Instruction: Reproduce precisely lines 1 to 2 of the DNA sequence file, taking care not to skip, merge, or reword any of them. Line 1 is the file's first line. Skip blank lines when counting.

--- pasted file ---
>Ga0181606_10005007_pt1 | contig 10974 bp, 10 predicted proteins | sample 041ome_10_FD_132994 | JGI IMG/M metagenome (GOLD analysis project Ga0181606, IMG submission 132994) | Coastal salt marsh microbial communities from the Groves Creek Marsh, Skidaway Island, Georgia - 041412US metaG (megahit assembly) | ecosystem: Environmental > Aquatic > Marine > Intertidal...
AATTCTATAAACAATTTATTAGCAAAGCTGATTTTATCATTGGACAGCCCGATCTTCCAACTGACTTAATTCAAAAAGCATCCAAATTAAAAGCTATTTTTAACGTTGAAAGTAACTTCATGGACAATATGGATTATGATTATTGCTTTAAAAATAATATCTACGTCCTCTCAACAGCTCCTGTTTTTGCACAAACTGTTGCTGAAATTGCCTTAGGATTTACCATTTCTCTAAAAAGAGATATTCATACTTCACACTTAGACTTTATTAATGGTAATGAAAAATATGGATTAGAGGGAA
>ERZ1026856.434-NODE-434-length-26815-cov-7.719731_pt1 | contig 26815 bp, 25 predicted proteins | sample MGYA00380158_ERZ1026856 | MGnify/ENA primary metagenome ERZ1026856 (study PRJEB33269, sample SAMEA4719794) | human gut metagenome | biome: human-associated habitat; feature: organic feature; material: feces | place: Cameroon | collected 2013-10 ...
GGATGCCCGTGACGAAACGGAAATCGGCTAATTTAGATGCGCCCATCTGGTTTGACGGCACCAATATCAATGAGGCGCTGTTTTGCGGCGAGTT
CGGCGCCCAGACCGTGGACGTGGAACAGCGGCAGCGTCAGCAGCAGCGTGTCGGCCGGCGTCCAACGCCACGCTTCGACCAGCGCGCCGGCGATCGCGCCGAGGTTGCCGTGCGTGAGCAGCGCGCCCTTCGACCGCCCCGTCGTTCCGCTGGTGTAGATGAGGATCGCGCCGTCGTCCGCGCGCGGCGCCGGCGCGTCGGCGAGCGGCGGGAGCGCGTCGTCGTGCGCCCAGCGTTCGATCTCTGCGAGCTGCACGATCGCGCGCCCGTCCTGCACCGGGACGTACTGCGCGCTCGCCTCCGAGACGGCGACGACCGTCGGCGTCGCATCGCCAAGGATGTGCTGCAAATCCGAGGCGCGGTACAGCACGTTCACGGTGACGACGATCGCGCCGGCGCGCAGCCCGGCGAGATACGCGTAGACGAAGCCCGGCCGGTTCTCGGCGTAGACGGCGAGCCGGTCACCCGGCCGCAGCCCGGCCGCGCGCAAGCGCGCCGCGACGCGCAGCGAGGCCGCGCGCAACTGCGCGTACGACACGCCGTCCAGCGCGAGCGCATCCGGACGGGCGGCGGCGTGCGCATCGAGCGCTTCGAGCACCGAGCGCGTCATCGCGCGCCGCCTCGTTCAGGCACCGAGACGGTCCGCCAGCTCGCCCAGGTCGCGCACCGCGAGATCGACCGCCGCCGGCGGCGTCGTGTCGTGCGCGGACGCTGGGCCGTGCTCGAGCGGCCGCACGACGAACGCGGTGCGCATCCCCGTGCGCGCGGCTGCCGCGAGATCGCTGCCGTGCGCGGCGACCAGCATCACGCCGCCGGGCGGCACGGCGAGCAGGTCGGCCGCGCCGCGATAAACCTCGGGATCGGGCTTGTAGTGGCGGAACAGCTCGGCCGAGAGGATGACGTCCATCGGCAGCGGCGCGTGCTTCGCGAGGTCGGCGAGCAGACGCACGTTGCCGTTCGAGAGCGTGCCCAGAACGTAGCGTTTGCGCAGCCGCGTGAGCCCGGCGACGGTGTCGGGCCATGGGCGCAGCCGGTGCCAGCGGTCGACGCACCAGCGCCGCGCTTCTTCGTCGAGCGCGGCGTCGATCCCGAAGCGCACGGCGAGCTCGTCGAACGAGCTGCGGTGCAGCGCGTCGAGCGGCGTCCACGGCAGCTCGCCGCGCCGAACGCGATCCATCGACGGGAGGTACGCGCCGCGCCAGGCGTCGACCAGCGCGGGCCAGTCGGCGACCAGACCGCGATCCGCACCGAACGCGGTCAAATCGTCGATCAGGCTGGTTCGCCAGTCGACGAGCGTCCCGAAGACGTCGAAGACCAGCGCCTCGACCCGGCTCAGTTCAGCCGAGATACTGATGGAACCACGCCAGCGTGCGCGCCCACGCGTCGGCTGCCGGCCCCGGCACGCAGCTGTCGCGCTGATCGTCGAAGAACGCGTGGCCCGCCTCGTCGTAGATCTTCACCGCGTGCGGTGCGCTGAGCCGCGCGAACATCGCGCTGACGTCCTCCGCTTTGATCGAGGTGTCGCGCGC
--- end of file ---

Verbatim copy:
>Ga0181606_10005007_pt1 | contig 10974 bp, 10 predicted proteins | sample 041ome_10_FD_132994 | JGI IMG/M metagenome (GOLD analysis project Ga0181606, IMG submission 132994) | Coastal salt marsh microbial communities from the Groves Creek Marsh, Skidaway Island, Georgia - 041412US metaG (megahit assembly) | ecosystem: Environmental > Aquatic > Marine > Intertidal...
AATTCTATAAACAATTTATTAGCAAAGCTGATTTTATCATTGGACAGCCCGATCTTCCAACTGACTTAATTCAAAAAGCATCCAAATTAAAAGCTATTTTTAACGTTGAAAGTAACTTCATGGACAATATGGATTATGATTATTGCTTTAAAAATAATATCTACGTCCTCTCAACAGCTCCTGTTTTTGCACAAACTGTTGCTGAAATTGCCTTAGGATTTACCATTTCTCTAAAAAGAGATATTCATACTTCACACTTAGACTTTATTAATGGTAATGAAAAATATGGATTAGAGGGAA